Just Let Me Play
Board games deserve a special place in our classrooms. I have always encouraged students to engage in board games because of the value and educational experiences they bring. With a strong emphasis put on developing the confidence of teachers- teaching math- and students confidently "doing" math. With in-school workshops and co-teaching opportunities from and with Heather Jelley (Early years YRDSB math consultant), our EL-K team learned how to better assess and purposefully plan to observe math in the FDK classroom.
In kindergarten, games are an essential part of play-based learning programs. During the last couple of months, students transformed a corner of our classroom into a board game space (near and dear to the classroom atelier). This board game space consisted of shared materials from our atelier (workshop) and a clear table for students to plan, create, draft, design, and play their own created board games. Boxes, large sheets of cardboard, loose parts, dice, dot plates, number cards became popular materials and were readily available for their use. With a math lens, this space was used for mini lessons- guided by the students themselves!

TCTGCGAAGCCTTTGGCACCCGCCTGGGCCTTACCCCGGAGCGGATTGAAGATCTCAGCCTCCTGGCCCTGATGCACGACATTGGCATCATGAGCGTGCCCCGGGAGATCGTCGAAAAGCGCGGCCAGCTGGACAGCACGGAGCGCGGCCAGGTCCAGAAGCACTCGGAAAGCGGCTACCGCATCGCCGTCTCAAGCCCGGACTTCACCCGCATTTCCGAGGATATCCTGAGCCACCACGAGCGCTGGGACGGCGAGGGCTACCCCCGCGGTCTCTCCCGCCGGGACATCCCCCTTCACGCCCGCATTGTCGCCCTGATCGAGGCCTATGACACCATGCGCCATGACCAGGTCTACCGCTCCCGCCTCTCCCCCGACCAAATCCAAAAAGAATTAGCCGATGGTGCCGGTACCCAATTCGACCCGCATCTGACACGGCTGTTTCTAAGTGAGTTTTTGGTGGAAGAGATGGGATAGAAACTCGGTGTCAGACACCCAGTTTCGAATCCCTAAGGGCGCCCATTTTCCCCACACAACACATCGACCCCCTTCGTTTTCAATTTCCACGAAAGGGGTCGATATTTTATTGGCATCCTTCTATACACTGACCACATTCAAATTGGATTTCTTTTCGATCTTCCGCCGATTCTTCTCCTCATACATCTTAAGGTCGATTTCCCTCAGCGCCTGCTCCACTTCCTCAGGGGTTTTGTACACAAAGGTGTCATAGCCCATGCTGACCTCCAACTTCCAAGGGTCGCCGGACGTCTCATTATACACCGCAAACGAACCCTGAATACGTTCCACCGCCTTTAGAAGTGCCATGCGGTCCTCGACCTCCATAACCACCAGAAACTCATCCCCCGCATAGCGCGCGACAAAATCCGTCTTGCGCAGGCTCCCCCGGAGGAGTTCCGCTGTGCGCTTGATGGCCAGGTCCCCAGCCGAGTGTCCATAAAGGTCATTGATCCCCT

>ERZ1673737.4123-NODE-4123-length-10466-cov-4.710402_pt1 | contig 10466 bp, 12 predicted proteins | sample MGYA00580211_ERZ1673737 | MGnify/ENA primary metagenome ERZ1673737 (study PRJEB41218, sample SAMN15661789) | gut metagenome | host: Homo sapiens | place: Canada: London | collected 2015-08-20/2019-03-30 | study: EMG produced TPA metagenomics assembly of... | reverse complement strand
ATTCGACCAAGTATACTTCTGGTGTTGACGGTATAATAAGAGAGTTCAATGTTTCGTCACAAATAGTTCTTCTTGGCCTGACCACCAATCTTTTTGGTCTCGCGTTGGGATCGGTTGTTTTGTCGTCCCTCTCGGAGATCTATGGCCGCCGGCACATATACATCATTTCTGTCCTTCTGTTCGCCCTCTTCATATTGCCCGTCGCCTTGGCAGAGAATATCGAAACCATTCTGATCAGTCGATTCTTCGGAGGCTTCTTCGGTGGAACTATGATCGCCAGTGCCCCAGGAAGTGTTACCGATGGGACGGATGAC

We started by collecting a list of ideas- we brainstormed which materials we needed to begin with and where our board game space should be. As a class, we reflected which games we would like to make and play - we referred back to some games we already play (Snakes and Ladders). As a whole group, we discussed which materials we required and how we would teach others to play our board games- this is where students decided to include play rules and instructions. When complete, students kept their games and materials in their designed box and placed them on our board game shelf - which they were free to play throughout the day. Students could decide to modify or add to their game and collaborate with others- what a wonderful experience to observe!
Before, during, and after planning and playing games, the EL-K team would assess the strands and components put into the game. Did they write numbers? Are there questions with purpose and action? Does it involve higher level thinking? Which forms of writing, numbers, oral language did they use? Did they include a name for the game? Do the instructions correspond to the game? Is the context connected to classroom or the child"s interests? How do they know they won? How does the game progress?
I am looking forward to expanding our board game space and collaborating with educators about the exciting opportunities to explore a Reggio inspired board game space in our FDK classrooms. Please be sure to leave your thoughts, opinions, and experiences below.